WHY TRAVEL WRITING MAY BE HEADING IN A NEW DIRECTION
LAST MONTH I wrote about a trip to Vietnam that had been four years in the making. I told of golfing exploits, visits to markets, sightseeing and general immersion in the local culture.
And then I watched The Last Tourist….
For those who haven’t heard about this documentary feature, it deals with the subject of “over-tourism” and how we may be destroying the very things we have travelled so far to see.
We’ve all seen and read about the gradual damage being done to places like Machu Picchu, Angkor Wat, the Pyramids (to name but a few) through the footsteps and general wear and tear of tourists.
The movie puts this into sharp focus and much more, including the half a million animals worldwide that are being used and often abused in the name of “entertainment”. It also shines a harsh spotlight on overseas orphanages, with many of the “orphans” having at least one living parent.
You’ll learn more about the film in our Talking Point article, but it certainly set me thinking. As a fellow travel writer remarked as we went into the cinema, “should I feel guilty about doing the job I do?”
It is an occupational necessity that I travel the world and report back on what I see and experience. I’m extremely fortunate to have the opportunity to travel as often as I do so, like many of you I’m sure, I’m conscious of my environmental footprint and try to minimise it wherever possible.
Maybe, as the world continues to shake off the after effects of COVID, writing about travel is also going to change. Destinations will need to be sustainable, eco-friendly and socially responsible to get a mention – and it’ll be our job to write about those who are and those who aren’t.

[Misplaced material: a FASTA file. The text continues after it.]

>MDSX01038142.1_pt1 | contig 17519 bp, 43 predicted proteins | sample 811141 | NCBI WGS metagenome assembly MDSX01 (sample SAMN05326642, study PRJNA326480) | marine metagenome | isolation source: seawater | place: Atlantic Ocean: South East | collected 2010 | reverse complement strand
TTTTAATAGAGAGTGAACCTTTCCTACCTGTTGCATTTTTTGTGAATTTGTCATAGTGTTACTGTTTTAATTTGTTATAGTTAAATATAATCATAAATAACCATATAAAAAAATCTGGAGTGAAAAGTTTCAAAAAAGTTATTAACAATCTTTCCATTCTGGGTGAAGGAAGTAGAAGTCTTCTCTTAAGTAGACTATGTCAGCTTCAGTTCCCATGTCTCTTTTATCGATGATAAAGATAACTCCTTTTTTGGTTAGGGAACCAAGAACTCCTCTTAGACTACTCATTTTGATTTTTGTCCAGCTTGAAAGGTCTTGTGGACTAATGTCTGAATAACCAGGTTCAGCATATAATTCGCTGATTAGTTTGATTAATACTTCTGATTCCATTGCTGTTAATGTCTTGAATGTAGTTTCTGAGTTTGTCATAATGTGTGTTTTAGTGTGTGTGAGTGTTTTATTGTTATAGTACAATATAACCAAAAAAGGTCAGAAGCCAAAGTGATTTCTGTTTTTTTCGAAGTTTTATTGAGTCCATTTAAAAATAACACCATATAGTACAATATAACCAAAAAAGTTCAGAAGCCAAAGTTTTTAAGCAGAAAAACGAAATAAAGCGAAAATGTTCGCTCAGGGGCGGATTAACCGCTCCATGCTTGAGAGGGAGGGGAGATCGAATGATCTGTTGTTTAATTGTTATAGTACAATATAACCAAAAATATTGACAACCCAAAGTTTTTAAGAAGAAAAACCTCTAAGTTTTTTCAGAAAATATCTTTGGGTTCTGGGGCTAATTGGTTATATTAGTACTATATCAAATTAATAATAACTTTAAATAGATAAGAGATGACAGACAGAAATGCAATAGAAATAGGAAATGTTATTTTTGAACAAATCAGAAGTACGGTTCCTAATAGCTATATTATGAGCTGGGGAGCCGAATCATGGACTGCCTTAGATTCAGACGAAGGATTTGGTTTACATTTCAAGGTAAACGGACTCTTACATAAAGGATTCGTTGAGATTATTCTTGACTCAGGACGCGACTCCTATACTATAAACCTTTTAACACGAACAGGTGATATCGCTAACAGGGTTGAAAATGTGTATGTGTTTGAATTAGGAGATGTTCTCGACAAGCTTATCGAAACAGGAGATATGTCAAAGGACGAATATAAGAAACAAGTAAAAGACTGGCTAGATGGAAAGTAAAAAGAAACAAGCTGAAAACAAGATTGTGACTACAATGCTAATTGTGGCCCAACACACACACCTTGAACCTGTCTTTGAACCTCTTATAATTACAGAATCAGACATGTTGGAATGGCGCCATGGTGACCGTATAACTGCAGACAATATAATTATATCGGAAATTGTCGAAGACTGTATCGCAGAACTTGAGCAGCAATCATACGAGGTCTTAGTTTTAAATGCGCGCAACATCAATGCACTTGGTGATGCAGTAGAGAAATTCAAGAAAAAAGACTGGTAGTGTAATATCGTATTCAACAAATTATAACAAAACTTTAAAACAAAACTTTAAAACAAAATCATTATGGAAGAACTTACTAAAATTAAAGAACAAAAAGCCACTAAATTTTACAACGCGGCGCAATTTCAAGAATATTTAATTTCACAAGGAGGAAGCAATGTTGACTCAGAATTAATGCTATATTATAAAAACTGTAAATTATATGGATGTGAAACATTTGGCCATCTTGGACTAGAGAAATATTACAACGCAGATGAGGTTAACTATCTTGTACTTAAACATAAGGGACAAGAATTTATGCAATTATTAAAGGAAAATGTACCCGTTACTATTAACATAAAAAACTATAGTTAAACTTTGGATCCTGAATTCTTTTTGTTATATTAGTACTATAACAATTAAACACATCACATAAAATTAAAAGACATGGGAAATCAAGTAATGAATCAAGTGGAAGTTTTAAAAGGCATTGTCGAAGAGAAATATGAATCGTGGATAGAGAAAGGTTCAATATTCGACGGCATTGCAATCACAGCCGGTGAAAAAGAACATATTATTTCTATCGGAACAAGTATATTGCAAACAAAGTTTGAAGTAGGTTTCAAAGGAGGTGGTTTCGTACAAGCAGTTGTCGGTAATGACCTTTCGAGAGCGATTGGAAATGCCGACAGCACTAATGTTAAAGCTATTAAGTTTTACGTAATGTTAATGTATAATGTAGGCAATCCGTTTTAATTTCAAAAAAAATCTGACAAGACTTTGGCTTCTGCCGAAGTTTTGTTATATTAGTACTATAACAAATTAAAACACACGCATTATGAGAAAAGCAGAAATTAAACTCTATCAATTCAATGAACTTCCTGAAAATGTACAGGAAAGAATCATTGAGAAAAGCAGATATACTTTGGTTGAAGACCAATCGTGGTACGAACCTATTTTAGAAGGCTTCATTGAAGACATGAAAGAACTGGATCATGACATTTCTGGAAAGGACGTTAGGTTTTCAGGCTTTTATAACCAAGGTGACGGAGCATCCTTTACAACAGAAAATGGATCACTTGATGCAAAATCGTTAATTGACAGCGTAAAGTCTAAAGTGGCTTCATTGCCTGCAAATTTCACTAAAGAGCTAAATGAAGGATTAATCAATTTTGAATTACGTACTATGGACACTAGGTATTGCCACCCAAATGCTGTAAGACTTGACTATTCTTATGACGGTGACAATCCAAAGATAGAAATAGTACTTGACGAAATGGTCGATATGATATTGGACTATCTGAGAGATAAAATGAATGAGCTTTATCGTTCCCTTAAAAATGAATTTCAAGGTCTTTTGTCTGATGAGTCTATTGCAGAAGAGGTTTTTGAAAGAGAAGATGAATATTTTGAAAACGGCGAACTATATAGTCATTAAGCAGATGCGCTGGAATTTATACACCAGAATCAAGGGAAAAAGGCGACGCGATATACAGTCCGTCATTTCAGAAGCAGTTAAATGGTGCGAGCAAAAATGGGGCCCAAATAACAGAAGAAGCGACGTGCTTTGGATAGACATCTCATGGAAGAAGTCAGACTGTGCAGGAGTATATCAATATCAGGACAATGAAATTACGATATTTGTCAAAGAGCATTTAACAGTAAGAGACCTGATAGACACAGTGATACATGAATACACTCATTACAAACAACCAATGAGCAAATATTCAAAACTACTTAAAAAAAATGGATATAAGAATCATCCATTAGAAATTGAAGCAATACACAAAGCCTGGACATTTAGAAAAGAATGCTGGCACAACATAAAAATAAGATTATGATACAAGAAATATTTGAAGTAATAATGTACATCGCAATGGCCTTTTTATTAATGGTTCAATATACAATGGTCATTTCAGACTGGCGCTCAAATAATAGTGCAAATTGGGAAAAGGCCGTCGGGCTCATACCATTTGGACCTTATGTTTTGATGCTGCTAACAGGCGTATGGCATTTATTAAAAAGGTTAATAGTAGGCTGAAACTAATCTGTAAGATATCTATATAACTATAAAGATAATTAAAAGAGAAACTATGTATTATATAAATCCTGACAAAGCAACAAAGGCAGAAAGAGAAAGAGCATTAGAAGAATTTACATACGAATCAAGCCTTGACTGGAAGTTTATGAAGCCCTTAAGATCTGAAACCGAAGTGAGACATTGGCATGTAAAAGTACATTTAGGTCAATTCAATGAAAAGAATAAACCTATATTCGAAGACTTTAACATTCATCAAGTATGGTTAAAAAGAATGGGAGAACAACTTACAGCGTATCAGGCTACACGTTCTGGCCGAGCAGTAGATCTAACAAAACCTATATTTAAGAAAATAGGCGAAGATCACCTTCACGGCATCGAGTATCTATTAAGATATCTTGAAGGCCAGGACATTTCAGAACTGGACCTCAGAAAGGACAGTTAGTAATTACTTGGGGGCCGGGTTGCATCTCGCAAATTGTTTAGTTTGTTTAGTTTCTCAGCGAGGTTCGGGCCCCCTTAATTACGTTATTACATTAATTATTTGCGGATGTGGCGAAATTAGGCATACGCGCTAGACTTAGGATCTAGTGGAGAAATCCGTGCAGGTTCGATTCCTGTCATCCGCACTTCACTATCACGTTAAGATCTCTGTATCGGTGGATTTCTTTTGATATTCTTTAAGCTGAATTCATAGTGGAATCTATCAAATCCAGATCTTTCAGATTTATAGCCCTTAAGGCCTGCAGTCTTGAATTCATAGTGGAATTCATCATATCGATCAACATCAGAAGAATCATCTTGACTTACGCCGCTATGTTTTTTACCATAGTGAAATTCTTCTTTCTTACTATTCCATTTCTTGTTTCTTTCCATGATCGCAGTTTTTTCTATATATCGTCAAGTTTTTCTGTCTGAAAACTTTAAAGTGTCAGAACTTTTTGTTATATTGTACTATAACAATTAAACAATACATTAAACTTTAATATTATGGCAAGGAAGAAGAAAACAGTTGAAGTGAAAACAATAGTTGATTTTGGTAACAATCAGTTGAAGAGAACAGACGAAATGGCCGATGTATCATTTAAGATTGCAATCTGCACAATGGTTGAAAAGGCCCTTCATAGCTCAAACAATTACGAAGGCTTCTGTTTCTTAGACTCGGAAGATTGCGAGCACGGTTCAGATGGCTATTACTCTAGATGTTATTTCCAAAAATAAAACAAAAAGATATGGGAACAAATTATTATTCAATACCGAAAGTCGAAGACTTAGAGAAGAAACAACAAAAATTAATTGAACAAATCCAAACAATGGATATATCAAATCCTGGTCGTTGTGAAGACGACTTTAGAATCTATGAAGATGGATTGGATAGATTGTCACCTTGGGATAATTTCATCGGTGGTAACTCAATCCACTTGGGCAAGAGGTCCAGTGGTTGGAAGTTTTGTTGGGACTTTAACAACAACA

The Last Tourist is hard watching in sections but it doesn’t really tell us anything we didn’t already know – it just collates all the areas of concern and points out the dangers of continuing down this destructive path. I would urge anyone who travels to watch it.
On a much happier note, I had the pleasure of talking to Johanna Griggs and Graham Ross from Better Homes and Gardens for the third episode in our popular Talking Travel podcast.
They listed some of the top places around the world that they’ve visited with the show – and also some of the hilarious moments that didn’t make the program! You can catch the podcast at
INSIDE THIS MONTH
Here, tour guide and country music broadcaster NICK ERBY explains why a motorhome is the perfect vehicle to explore North America.
Actor, TV presenter and model SCOTT MCGREGOR is well known to Aussie audiences. What they might not know is that he has a love of trains and is the managing director of Railway Adventures.
A COLLECTION of 445 exciting and accessible recipes that celebrate North Africa’s vibrant and diverse food culture has just been published.
BUILDING AND maintaining a supportive relationship with travel agents is a sure way to success for any supplier, but not every company is willing to invest the time and energy required.
Child exploitation, animal cruelty, environmental vandalism. These are just some of the topics covered in a new documentary film called The Last Tourist which claims that travel is at a tipping point.
POP CULTURE has seen a dramatic rise in global popularity in recent years and one country in particular is leading the way.
Make 2023 the year for travel to the Kimberley, the most awe-inspiring wilderness adventure on the planet.
Our national airline has just unveiled swanky new meals in its cabins. JON UNDERWOOD looks at whether the Flying Kangaroo has the recipe for success.
THERE’S A special time of year in Japan when locals and visitors alike come together to enjoy the colourful fruits of nature.